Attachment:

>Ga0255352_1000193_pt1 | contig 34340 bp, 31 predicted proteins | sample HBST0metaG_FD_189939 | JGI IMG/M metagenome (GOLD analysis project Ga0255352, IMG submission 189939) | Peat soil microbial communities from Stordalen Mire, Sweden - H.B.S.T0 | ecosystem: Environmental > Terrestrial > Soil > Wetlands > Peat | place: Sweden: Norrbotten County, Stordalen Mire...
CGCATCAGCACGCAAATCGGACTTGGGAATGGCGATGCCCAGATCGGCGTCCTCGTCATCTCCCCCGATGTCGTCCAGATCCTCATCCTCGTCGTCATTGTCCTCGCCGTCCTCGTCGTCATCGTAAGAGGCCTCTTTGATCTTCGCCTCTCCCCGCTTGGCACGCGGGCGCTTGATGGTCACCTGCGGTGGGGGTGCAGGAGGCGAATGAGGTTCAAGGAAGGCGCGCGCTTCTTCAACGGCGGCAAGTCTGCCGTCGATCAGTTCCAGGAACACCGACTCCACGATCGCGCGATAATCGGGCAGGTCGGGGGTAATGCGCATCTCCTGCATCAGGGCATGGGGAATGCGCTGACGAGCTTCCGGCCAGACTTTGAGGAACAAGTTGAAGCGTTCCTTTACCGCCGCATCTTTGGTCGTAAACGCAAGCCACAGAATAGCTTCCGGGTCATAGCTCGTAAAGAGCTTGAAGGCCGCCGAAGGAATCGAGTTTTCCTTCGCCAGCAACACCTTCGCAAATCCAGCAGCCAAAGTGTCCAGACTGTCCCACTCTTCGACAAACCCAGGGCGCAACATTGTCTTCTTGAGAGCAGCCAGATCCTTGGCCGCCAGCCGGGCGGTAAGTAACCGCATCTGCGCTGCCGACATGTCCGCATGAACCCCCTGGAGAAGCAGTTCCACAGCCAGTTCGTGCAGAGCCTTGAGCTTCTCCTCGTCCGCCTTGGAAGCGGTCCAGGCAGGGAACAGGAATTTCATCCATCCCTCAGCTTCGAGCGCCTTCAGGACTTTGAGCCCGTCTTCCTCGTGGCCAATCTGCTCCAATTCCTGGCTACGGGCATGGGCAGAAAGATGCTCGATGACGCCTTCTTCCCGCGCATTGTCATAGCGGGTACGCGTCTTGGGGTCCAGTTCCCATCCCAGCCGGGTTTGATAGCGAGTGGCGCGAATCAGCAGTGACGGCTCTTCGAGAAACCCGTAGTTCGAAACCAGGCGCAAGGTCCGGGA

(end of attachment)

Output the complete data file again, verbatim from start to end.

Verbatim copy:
>Ga0255352_1000193_pt1 | contig 34340 bp, 31 predicted proteins | sample HBST0metaG_FD_189939 | JGI IMG/M metagenome (GOLD analysis project Ga0255352, IMG submission 189939) | Peat soil microbial communities from Stordalen Mire, Sweden - H.B.S.T0 | ecosystem: Environmental > Terrestrial > Soil > Wetlands > Peat | place: Sweden: Norrbotten County, Stordalen Mire...
CGCATCAGCACGCAAATCGGACTTGGGAATGGCGATGCCCAGATCGGCGTCCTCGTCATCTCCCCCGATGTCGTCCAGATCCTCATCCTCGTCGTCATTGTCCTCGCCGTCCTCGTCGTCATCGTAAGAGGCCTCTTTGATCTTCGCCTCTCCCCGCTTGGCACGCGGGCGCTTGATGGTCACCTGCGGTGGGGGTGCAGGAGGCGAATGAGGTTCAAGGAAGGCGCGCGCTTCTTCAACGGCGGCAAGTCTGCCGTCGATCAGTTCCAGGAACACCGACTCCACGATCGCGCGATAATCGGGCAGGTCGGGGGTAATGCGCATCTCCTGCATCAGGGCATGGGGAATGCGCTGACGAGCTTCCGGCCAGACTTTGAGGAACAAGTTGAAGCGTTCCTTTACCGCCGCATCTTTGGTCGTAAACGCAAGCCACAGAATAGCTTCCGGGTCATAGCTCGTAAAGAGCTTGAAGGCCGCCGAAGGAATCGAGTTTTCCTTCGCCAGCAACACCTTCGCAAATCCAGCAGCCAAAGTGTCCAGACTGTCCCACTCTTCGACAAACCCAGGGCGCAACATTGTCTTCTTGAGAGCAGCCAGATCCTTGGCCGCCAGCCGGGCGGTAAGTAACCGCATCTGCGCTGCCGACATGTCCGCATGAACCCCCTGGAGAAGCAGTTCCACAGCCAGTTCGTGCAGAGCCTTGAGCTTCTCCTCGTCCGCCTTGGAAGCGGTCCAGGCAGGGAACAGGAATTTCATCCATCCCTCAGCTTCGAGCGCCTTCAGGACTTTGAGCCCGTCTTCCTCGTGGCCAATCTGCTCCAATTCCTGGCTACGGGCATGGGCAGAAAGATGCTCGATGACGCCTTCTTCCCGCGCATTGTCATAGCGGGTACGCGTCTTGGGGTCCAGTTCCCATCCCAGCCGGGTTTGATAGCGAGTGGCGCGAATCAGCAGTGACGGCTCTTCGAGAAACCCGTAGTTCGAAACCAGGCGCAAGGTCCGGGA